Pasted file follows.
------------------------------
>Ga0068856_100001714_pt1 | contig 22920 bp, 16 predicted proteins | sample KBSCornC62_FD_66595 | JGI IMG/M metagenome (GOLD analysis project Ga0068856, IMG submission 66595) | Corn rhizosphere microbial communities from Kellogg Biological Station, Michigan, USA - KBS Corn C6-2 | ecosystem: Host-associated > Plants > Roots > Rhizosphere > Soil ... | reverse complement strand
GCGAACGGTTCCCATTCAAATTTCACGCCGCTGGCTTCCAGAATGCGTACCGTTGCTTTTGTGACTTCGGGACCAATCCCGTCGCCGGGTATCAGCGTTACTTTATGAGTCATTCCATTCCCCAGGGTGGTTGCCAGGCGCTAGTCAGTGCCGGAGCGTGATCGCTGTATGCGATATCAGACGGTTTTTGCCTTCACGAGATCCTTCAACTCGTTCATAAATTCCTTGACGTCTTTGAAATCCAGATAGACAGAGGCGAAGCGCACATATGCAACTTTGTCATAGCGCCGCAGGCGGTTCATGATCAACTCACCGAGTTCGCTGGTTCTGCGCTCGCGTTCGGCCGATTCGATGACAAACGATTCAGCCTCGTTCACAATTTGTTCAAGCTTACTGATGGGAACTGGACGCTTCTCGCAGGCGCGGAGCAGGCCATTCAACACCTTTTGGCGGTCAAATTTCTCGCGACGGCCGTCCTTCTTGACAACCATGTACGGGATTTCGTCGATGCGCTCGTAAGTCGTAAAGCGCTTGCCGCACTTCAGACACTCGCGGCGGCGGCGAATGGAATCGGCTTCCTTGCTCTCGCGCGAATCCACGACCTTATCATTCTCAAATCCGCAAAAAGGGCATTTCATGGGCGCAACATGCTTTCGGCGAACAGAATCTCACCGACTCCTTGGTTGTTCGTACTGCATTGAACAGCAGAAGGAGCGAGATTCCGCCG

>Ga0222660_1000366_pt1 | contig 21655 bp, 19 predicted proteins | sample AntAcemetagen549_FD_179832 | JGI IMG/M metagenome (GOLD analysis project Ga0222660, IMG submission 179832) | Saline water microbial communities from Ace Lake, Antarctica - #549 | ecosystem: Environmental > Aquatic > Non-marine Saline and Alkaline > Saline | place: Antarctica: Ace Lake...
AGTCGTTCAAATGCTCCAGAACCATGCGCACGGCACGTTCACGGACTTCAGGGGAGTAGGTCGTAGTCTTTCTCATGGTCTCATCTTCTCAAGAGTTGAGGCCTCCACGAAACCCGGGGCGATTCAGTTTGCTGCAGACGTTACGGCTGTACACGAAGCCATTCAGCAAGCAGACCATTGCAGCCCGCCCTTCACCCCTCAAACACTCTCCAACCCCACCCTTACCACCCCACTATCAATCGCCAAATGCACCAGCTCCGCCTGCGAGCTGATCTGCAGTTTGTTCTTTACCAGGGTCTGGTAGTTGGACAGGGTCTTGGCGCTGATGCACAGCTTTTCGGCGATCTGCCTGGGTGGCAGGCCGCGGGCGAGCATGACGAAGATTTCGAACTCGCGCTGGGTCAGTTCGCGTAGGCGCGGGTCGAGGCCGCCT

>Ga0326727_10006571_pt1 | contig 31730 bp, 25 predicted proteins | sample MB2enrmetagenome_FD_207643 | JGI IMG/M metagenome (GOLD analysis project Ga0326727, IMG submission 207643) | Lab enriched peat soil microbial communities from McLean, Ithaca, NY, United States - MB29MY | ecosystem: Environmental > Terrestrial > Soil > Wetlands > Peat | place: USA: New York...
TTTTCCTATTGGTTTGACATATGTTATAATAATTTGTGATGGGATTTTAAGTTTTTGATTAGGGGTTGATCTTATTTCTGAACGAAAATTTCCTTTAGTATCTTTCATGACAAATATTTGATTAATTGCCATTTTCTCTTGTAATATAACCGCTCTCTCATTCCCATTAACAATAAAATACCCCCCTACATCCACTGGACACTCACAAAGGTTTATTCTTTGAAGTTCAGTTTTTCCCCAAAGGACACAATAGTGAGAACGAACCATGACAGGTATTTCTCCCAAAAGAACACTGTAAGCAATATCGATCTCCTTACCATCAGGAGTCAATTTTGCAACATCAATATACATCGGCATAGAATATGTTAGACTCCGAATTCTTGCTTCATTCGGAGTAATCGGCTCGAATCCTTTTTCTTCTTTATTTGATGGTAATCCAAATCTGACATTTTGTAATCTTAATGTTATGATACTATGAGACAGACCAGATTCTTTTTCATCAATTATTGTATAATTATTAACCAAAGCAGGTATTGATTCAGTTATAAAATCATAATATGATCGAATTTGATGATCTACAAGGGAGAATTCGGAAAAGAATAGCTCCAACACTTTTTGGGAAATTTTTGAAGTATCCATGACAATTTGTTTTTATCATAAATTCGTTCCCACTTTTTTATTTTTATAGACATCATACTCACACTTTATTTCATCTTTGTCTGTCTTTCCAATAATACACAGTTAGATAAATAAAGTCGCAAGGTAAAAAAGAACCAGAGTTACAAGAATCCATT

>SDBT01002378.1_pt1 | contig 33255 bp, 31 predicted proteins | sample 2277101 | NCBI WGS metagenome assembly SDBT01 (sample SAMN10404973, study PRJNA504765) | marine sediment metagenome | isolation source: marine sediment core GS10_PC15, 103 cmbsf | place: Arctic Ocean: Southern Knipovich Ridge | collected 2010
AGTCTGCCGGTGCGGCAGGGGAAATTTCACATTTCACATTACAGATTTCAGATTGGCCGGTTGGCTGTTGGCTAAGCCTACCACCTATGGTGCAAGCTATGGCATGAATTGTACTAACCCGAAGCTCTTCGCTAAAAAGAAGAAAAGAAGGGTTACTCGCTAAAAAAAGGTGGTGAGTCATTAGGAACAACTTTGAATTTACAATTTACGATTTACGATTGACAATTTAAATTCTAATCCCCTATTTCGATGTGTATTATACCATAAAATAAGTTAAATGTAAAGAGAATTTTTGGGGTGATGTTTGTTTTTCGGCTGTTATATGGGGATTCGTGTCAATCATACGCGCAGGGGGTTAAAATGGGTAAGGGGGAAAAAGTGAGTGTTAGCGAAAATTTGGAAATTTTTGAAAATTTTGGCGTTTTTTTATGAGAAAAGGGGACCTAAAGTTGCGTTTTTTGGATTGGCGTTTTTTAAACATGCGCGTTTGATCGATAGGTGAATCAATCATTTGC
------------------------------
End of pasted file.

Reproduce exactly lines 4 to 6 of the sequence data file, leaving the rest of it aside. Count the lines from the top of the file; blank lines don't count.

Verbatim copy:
AGTCGTTCAAATGCTCCAGAACCATGCGCACGGCACGTTCACGGACTTCAGGGGAGTAGGTCGTAGTCTTTCTCATGGTCTCATCTTCTCAAGAGTTGAGGCCTCCACGAAACCCGGGGCGATTCAGTTTGCTGCAGACGTTACGGCTGTACACGAAGCCATTCAGCAAGCAGACCATTGCAGCCCGCCCTTCACCCCTCAAACACTCTCCAACCCCACCCTTACCACCCCACTATCAATCGCCAAATGCACCAGCTCCGCCTGCGAGCTGATCTGCAGTTTGTTCTTTACCAGGGTCTGGTAGTTGGACAGGGTCTTGGCGCTGATGCACAGCTTTTCGGCGATCTGCCTGGGTGGCAGGCCGCGGGCGAGCATGACGAAGATTTCGAACTCGCGCTGGGTCAGTTCGCGTAGGCGCGGGTCGAGGCCGCCT

>Ga0326727_10006571_pt1 | contig 31730 bp, 25 predicted proteins | sample MB2enrmetagenome_FD_207643 | JGI IMG/M metagenome (GOLD analysis project Ga0326727, IMG submission 207643) | Lab enriched peat soil microbial communities from McLean, Ithaca, NY, United States - MB29MY | ecosystem: Environmental > Terrestrial > Soil > Wetlands > Peat | place: USA: New York...
TTTTCCTATTGGTTTGACATATGTTATAATAATTTGTGATGGGATTTTAAGTTTTTGATTAGGGGTTGATCTTATTTCTGAACGAAAATTTCCTTTAGTATCTTTCATGACAAATATTTGATTAATTGCCATTTTCTCTTGTAATATAACCGCTCTCTCATTCCCATTAACAATAAAATACCCCCCTACATCCACTGGACACTCACAAAGGTTTATTCTTTGAAGTTCAGTTTTTCCCCAAAGGACACAATAGTGAGAACGAACCATGACAGGTATTTCTCCCAAAAGAACACTGTAAGCAATATCGATCTCCTTACCATCAGGAGTCAATTTTGCAACATCAATATACATCGGCATAGAATATGTTAGACTCCGAATTCTTGCTTCATTCGGAGTAATCGGCTCGAATCCTTTTTCTTCTTTATTTGATGGTAATCCAAATCTGACATTTTGTAATCTTAATGTTATGATACTATGAGACAGACCAGATTCTTTTTCATCAATTATTGTATAATTATTAACCAAAGCAGGTATTGATTCAGTTATAAAATCATAATATGATCGAATTTGATGATCTACAAGGGAGAATTCGGAAAAGAATAGCTCCAACACTTTTTGGGAAATTTTTGAAGTATCCATGACAATTTGTTTTTATCATAAATTCGTTCCCACTTTTTTATTTTTATAGACATCATACTCACACTTTATTTCATCTTTGTCTGTCTTTCCAATAATACACAGTTAGATAAATAAAGTCGCAAGGTAAAAAAGAACCAGAGTTACAAGAATCCATT